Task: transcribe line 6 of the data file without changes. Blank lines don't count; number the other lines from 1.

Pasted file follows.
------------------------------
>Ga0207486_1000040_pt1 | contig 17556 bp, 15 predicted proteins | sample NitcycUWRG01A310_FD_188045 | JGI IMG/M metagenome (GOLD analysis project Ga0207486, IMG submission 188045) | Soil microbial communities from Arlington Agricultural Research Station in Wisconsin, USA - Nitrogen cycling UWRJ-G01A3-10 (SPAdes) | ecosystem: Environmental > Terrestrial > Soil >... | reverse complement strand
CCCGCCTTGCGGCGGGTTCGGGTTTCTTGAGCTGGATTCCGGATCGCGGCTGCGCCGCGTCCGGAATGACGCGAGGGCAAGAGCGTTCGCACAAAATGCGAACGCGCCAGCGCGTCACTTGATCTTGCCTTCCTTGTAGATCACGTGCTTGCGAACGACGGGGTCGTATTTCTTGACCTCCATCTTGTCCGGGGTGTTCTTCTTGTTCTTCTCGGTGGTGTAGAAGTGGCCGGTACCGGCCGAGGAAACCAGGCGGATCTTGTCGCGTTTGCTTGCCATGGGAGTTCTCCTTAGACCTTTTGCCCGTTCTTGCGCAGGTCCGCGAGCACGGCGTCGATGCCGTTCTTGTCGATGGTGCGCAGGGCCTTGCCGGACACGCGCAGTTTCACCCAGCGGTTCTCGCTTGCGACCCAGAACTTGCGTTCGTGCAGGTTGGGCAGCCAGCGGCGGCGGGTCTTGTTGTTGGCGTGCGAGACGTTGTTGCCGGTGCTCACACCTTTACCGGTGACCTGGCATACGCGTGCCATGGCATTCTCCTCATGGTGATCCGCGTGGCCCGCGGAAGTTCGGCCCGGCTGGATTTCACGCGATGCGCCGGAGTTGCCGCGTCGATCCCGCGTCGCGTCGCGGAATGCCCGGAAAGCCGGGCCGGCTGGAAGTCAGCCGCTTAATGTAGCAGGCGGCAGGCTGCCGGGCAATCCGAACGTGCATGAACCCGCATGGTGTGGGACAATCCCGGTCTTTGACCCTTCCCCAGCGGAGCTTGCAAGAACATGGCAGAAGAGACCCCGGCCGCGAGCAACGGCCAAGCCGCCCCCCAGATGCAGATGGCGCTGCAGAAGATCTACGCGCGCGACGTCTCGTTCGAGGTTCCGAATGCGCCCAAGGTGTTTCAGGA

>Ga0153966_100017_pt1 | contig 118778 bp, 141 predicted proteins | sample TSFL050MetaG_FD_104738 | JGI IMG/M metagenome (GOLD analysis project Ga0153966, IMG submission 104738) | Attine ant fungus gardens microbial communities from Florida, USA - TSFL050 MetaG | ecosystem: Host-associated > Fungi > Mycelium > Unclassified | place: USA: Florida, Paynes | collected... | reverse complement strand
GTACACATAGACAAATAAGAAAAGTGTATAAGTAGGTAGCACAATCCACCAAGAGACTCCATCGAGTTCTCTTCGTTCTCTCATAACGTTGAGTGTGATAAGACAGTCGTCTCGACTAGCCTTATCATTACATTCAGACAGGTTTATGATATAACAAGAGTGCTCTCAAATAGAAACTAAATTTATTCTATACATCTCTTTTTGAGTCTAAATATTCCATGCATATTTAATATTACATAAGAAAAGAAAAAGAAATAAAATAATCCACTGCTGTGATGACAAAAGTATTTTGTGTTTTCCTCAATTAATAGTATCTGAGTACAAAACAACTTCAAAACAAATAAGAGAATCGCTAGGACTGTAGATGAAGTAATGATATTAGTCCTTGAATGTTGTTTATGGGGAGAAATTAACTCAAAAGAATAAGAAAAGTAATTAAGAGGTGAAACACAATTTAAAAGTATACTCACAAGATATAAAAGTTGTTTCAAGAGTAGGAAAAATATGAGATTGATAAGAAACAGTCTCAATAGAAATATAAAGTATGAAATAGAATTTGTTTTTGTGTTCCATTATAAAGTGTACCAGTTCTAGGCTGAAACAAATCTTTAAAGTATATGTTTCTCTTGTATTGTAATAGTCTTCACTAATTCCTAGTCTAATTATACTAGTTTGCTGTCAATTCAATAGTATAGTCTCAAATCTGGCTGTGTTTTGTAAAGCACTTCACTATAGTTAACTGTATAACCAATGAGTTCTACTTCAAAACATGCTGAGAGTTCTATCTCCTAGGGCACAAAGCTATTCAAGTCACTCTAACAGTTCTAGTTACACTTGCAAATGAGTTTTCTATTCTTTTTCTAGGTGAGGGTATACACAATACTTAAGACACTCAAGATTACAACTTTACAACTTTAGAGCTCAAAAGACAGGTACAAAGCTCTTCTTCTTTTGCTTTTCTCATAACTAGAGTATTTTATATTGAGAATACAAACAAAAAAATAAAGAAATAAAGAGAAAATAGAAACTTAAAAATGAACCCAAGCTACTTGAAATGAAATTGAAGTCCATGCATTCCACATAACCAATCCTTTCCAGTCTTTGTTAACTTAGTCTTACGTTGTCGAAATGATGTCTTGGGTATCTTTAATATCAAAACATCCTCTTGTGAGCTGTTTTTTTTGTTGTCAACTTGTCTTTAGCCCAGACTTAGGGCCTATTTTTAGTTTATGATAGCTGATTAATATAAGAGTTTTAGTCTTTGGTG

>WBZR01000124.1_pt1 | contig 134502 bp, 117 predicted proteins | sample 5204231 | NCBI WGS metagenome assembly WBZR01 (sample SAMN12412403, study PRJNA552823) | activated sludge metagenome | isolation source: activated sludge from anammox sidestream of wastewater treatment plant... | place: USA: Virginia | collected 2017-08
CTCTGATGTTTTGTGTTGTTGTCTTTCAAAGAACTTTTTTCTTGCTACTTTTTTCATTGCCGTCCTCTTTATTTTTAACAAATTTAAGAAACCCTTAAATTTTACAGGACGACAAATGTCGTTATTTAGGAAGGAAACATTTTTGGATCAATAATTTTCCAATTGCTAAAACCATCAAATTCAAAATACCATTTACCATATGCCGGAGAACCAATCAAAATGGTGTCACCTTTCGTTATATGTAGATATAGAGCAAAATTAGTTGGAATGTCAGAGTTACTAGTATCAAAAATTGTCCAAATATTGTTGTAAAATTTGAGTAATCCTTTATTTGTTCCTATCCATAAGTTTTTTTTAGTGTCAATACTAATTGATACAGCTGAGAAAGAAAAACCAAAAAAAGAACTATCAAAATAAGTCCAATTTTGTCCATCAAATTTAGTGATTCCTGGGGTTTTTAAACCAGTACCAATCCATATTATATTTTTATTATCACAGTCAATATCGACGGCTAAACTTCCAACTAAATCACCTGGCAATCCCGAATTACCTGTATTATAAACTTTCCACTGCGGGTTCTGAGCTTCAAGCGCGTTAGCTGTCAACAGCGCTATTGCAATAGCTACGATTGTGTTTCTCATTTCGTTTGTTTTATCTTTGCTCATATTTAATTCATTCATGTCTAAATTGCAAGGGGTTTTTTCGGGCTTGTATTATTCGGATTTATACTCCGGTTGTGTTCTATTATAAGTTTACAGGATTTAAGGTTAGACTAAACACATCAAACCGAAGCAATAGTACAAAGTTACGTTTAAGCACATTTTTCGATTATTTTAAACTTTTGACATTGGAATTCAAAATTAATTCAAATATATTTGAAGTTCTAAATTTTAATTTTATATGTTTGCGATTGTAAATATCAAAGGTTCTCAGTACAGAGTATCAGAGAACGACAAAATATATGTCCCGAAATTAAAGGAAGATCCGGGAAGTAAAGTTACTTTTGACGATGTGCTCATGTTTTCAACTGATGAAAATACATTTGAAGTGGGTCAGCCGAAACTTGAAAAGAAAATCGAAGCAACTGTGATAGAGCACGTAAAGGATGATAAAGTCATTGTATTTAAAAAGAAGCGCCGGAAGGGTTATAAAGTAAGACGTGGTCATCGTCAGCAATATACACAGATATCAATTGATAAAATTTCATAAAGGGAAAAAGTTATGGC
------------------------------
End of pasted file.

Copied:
CTCTGATGTTTTGTGTTGTTGTCTTTCAAAGAACTTTTTTCTTGCTACTTTTTTCATTGCCGTCCTCTTTATTTTTAACAAATTTAAGAAACCCTTAAATTTTACAGGACGACAAATGTCGTTATTTAGGAAGGAAACATTTTTGGATCAATAATTTTCCAATTGCTAAAACCATCAAATTCAAAATACCATTTACCATATGCCGGAGAACCAATCAAAATGGTGTCACCTTTCGTTATATGTAGATATAGAGCAAAATTAGTTGGAATGTCAGAGTTACTAGTATCAAAAATTGTCCAAATATTGTTGTAAAATTTGAGTAATCCTTTATTTGTTCCTATCCATAAGTTTTTTTTAGTGTCAATACTAATTGATACAGCTGAGAAAGAAAAACCAAAAAAAGAACTATCAAAATAAGTCCAATTTTGTCCATCAAATTTAGTGATTCCTGGGGTTTTTAAACCAGTACCAATCCATATTATATTTTTATTATCACAGTCAATATCGACGGCTAAACTTCCAACTAAATCACCTGGCAATCCCGAATTACCTGTATTATAAACTTTCCACTGCGGGTTCTGAGCTTCAAGCGCGTTAGCTGTCAACAGCGCTATTGCAATAGCTACGATTGTGTTTCTCATTTCGTTTGTTTTATCTTTGCTCATATTTAATTCATTCATGTCTAAATTGCAAGGGGTTTTTTCGGGCTTGTATTATTCGGATTTATACTCCGGTTGTGTTCTATTATAAGTTTACAGGATTTAAGGTTAGACTAAACACATCAAACCGAAGCAATAGTACAAAGTTACGTTTAAGCACATTTTTCGATTATTTTAAACTTTTGACATTGGAATTCAAAATTAATTCAAATATATTTGAAGTTCTAAATTTTAATTTTATATGTTTGCGATTGTAAATATCAAAGGTTCTCAGTACAGAGTATCAGAGAACGACAAAATATATGTCCCGAAATTAAAGGAAGATCCGGGAAGTAAAGTTACTTTTGACGATGTGCTCATGTTTTCAACTGATGAAAATACATTTGAAGTGGGTCAGCCGAAACTTGAAAAGAAAATCGAAGCAACTGTGATAGAGCACGTAAAGGATGATAAAGTCATTGTATTTAAAAAGAAGCGCCGGAAGGGTTATAAAGTAAGACGTGGTCATCGTCAGCAATATACACAGATATCAATTGATAAAATTTCATAAAGGGAAAAAGTTATGGC